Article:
Loyola University Chicago

The Graduate School



In this dissertation, I address issues of race and racism by developing a philosophical resource to help guide us in anti-racist political action and work toward a more just world. My main claim is that European colonialism determined how history has unfolded, from the scope of our knowledge to our everyday perception of ourselves, others, and the world. To address colonialism’s hold, we must practice anti-racist and anti-colonial self-awareness and use critical reflection to inform our political action in our own communities. I suggest that to create this world, we must (1) uncover the hidden institutional and systematic structures of racism that are at the core of our experiences, (2) practice self-reflection to find how those hidden structures affect our own experience and behavior, and (3) take part in building a just world in our very own communities. My dissertation addresses each of these areas by drawing on the work of philosopher, psychiatrist, and decolonial revolutionary Frantz Fanon. I also draw on art, archival materials, and my own experience surrounding mental illness and incarceration to illustrate how racism is at the core of our conceptions of mental health and criminality. This research mentoring project will revolve around the interdisciplinary aspect of my research by looking at philosophical theory, mental illness, and incarceration. Rather than focusing on theoretical aspect of my research, this project will look at art and archival materials that illustrate my theoretical claims. The undergraduate can take on work in one of these areas based on their own interests if applicable. These areas and skills are applicable to a wide range of disciplines beyond philosophy that explore issues of race and racism, such as: history, psychology, sociology, art theory, political theory, criminal justice, and disability studies.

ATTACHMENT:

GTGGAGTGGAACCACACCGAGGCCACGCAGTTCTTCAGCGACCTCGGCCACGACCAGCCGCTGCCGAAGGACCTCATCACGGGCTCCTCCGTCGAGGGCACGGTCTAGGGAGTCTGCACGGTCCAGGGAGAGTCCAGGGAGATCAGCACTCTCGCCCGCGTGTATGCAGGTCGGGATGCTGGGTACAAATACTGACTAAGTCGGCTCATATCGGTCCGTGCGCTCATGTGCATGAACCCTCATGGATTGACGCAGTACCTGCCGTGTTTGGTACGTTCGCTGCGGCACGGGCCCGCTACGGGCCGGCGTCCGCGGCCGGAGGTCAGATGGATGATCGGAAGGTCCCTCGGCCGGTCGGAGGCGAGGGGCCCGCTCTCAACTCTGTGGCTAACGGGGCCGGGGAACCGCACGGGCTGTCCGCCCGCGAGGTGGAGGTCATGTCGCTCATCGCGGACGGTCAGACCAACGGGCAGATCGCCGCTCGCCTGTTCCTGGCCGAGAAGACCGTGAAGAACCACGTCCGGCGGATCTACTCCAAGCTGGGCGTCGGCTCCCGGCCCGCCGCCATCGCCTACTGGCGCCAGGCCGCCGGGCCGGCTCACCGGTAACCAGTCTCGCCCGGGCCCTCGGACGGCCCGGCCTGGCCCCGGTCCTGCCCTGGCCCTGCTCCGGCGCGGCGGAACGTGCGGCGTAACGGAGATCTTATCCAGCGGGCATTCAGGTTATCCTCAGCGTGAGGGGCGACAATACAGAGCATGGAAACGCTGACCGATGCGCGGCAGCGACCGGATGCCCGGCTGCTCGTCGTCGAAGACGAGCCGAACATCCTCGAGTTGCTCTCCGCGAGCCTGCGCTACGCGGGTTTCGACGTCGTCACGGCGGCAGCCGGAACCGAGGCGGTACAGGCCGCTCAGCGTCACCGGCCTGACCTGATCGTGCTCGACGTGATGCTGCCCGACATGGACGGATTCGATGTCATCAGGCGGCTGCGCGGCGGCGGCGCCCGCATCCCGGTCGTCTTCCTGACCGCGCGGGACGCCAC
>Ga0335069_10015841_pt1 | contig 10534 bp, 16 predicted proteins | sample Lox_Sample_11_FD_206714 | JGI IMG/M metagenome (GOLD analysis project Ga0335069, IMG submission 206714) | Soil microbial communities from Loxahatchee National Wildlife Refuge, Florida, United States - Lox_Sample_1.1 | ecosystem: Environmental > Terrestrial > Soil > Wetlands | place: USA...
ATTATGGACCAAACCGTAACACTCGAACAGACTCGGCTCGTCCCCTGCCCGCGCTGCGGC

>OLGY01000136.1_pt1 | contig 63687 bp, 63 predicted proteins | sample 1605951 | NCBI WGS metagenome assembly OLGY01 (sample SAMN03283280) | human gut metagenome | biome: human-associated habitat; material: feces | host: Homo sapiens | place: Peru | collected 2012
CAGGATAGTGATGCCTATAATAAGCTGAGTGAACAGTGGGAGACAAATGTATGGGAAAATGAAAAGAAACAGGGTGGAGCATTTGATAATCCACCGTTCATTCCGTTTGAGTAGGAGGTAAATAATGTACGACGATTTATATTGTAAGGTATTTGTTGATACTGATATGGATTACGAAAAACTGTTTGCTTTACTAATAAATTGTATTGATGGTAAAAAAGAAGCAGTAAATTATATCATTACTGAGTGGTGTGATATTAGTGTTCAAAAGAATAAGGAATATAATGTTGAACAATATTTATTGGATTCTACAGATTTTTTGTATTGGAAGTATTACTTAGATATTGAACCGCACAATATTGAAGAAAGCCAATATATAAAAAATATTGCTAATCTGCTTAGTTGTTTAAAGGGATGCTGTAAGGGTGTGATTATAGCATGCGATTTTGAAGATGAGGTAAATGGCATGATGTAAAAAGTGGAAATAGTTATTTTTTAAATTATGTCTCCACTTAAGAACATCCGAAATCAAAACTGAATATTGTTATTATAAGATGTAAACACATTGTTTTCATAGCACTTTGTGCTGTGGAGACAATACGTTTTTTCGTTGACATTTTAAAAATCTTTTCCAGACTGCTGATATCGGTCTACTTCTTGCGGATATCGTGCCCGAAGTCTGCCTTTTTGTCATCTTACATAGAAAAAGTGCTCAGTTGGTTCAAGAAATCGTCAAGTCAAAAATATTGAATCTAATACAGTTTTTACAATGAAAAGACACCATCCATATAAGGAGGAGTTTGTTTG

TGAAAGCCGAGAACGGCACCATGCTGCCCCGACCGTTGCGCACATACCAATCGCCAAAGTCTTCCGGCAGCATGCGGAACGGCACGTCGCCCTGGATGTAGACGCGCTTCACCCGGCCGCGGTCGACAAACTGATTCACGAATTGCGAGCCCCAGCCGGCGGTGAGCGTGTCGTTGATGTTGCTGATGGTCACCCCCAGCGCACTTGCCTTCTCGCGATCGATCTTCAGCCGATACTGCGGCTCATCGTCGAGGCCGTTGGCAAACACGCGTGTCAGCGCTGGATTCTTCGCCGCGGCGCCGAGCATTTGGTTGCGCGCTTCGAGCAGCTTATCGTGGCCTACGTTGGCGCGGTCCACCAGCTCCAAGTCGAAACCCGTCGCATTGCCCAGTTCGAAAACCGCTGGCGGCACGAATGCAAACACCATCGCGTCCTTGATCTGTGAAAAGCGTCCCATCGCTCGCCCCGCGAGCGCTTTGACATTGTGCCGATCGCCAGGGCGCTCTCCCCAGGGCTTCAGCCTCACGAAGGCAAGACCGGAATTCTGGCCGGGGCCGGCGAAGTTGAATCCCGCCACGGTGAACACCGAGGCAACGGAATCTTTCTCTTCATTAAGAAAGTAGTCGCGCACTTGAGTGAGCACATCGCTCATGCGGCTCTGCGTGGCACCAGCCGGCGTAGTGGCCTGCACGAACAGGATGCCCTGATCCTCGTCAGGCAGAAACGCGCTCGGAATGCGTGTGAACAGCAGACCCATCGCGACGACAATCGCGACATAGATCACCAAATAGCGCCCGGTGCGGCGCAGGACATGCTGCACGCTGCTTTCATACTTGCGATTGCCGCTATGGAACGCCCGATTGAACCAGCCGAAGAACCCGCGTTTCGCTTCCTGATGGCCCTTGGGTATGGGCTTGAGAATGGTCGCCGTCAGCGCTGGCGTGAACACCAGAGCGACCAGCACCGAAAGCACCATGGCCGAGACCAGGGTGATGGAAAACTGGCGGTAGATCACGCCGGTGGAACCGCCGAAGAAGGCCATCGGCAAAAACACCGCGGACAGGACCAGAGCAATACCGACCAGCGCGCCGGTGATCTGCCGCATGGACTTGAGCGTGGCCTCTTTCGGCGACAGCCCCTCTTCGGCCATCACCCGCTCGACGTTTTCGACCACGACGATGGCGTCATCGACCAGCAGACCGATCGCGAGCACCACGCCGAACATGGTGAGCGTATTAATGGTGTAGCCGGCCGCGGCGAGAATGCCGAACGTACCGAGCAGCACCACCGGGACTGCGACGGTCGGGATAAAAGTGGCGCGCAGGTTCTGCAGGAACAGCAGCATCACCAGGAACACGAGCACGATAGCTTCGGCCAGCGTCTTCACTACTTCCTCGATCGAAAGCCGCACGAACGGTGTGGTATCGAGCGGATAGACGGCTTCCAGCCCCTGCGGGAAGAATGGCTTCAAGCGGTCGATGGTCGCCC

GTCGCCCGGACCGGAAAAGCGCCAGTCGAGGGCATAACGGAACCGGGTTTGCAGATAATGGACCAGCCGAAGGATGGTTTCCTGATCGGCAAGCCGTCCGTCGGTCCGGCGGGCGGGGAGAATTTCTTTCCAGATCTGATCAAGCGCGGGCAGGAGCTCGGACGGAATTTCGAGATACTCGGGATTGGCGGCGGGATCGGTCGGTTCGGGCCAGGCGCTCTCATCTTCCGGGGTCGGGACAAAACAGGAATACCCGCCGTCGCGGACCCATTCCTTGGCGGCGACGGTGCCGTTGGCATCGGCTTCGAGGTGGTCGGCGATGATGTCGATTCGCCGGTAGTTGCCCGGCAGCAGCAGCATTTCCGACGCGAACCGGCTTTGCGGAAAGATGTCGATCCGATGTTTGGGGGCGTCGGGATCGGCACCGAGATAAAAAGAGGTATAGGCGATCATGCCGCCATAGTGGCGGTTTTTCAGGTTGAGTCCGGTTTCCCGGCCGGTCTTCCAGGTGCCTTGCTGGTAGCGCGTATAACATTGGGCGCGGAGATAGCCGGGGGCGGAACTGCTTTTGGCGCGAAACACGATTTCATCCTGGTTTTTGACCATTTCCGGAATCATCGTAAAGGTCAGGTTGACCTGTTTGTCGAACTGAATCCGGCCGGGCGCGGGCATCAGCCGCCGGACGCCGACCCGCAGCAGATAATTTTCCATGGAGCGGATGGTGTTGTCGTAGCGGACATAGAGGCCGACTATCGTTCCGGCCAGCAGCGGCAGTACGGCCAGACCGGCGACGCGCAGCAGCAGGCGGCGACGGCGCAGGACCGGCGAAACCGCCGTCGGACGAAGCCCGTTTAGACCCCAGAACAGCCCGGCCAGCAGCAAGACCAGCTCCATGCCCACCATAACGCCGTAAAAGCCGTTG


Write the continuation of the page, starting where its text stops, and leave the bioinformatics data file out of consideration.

The work will include learning research skills specific to the discipline of philosophy and proceed through four phases: 1.  Searching for relevant academic literature by learning how to perform academic searches in philosophy,  2. Implementing a citation system using bibliographic database by learning about philosophy-specific citation styles and how to use Zotero,  3. Writing concise article and book chapter summaries by learning philosophical reading and writing skills, and  4. Visiting and reflecting on art museums and/or archives to learn about navigating interdisciplinary institutions and incorporate multimedia materials into philosophical or theoretical research.  For accessibility, this research mentoring project has the option to be completed remotely. Work will be roughly eight (8) hours per week for six (6) weeks, but can be stretched to eight (8) weeks if needed for accessibility purposes. We will have one meeting per week over Zoom.